Saudi Arabia, officially the Kingdom of Saudi Arabia (KSA), is a sovereign Arab state in Western Asia constituting the bulk of the Arabian Peninsula. With a land area of approximately 2,150,000 km2 (830,000 sq mi), Saudi Arabia is geographically the fifth-largest state in Asia and second-largest state in the Arab world after Algeria. Saudi Arabia is bordered by Jordan and Iraq to the north, Kuwait to the northeast, Qatar, Bahrain and the United Arab Emirates to the east, Oman to the southeast and Yemen to the south. It is separated from Israel and Egypt by the Gulf of Aqaba. It is the only nation with both a Red Sea coast and a Persian Gulf coast and most of its terrain consists of arid desert and mountains.
The Kingdom of Saudi Arabia was founded in 1932 by Ibn Saud. Saudi Arabia is sometimes called “the Land of the Two Holy Mosques” in reference to Al-Masjid al-Haram (in Mecca) and Al-Masjid an-Nabawi (in Medina), the two holiest places in Islam. The state has a total population of 28.7 million, of which 20 million are Saudi nationals and 8 million are foreigners. The state’s official language is Arabic.
Petroleum was discovered on 3 March 1938 and followed up by several other finds in the Eastern Province. Saudi Arabia has since become the world’s largest oil producer and exporter, controlling the world’s second largest oil reserves and the sixth largest gas reserves. The kingdom is categorized as a World Bank high-income economy with a high Human Development Index and is the only Arab country to be part of the G-20 major economies. However, the economy of Saudi Arabia is the least diversified in the Gulf Cooperation Council, lacking any significant service or production sector (apart from the extraction of resources). Saudi Arabia is a monarchical autocracy, has the fourth highest military expenditure in the world and SIPRI found that Saudi Arabia was the world’s second largest arms importer in 2010–2014. Saudi Arabia is considered a regional and middle power. In addition to the GCC, it is an active member of the Organisation of Islamic Cooperation and OPEC.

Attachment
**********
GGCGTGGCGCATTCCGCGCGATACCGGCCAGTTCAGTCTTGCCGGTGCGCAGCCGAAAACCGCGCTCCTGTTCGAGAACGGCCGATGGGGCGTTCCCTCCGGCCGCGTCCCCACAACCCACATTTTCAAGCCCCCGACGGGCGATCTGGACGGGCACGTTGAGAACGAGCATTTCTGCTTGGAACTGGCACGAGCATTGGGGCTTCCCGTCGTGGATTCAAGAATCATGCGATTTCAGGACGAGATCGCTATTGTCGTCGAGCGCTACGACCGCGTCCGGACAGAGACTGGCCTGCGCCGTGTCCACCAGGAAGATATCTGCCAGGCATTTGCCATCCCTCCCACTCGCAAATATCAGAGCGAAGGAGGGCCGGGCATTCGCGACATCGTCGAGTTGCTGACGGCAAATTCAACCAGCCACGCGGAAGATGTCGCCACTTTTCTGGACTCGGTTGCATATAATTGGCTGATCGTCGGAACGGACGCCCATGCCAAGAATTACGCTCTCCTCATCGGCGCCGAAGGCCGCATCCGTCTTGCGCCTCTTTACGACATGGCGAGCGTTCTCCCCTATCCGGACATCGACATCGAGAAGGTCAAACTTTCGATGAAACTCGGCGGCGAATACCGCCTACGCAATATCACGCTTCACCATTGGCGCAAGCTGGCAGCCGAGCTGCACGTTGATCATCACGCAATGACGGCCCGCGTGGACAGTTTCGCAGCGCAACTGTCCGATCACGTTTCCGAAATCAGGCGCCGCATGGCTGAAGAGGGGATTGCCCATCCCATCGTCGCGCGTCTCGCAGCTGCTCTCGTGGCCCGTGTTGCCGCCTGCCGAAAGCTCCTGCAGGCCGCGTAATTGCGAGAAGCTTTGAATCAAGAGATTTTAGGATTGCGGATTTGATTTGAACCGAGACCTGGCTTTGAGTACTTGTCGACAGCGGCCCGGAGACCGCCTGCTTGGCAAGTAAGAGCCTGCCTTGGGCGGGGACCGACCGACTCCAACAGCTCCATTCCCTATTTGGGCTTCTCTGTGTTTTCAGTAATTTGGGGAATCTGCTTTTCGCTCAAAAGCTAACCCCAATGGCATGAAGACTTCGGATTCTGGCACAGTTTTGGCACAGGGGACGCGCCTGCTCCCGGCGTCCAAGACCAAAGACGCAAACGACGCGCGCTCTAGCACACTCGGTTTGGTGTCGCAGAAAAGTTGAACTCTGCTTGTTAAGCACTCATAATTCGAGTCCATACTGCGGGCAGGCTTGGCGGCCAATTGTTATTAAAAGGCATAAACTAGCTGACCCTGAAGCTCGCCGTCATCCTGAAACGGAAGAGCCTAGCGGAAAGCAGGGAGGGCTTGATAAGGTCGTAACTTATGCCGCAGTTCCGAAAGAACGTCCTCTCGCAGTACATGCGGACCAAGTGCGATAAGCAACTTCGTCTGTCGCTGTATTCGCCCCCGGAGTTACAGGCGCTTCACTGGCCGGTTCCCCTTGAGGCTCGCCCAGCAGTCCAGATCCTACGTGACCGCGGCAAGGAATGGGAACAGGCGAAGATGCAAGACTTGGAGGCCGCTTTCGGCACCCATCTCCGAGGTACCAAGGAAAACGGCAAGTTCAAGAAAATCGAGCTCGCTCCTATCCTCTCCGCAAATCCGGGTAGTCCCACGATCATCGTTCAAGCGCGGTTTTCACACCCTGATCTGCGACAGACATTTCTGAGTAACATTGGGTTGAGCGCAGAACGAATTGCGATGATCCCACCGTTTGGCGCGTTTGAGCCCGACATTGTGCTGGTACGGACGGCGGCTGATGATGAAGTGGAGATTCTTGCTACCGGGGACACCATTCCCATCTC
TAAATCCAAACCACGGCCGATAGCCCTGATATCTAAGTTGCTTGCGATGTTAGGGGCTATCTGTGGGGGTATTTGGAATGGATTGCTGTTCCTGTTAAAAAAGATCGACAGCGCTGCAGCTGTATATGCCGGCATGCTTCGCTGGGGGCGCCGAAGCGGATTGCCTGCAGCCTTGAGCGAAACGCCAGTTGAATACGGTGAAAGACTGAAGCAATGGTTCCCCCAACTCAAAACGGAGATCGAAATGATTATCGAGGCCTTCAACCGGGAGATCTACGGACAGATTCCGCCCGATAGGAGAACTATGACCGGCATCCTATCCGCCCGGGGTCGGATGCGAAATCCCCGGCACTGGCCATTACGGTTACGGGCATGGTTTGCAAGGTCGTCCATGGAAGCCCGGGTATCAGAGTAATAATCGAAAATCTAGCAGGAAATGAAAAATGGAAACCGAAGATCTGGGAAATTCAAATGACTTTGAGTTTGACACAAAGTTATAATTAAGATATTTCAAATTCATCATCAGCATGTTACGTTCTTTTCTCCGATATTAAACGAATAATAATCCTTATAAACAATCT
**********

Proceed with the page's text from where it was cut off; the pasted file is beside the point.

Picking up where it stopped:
People tend to think of Saudi Arabia as an expanse of scorchingly hot desert punctuated with oil wells, and for most of the time in most of the country, they would be absolutely right. From May to September, the country (basically everything except the southwestern mountains) bakes in temperatures that average 42°C and regularly exceed 50°C in the shade. In July and August, in particular, all who can flee the country do so, and work slows down to a crawl. The coasts are only slightly moderated by the sea, which usually keeps temperatures below 38°C — but at the price of extreme humidity (85-100%), which many find even more uncomfortable than the dry heat of the interior, especially at night. Only the elevated mountainous regions stay cool(er), with the summer resort city of Taif rarely topping 35°C and the mountainous Asir region cooler yet.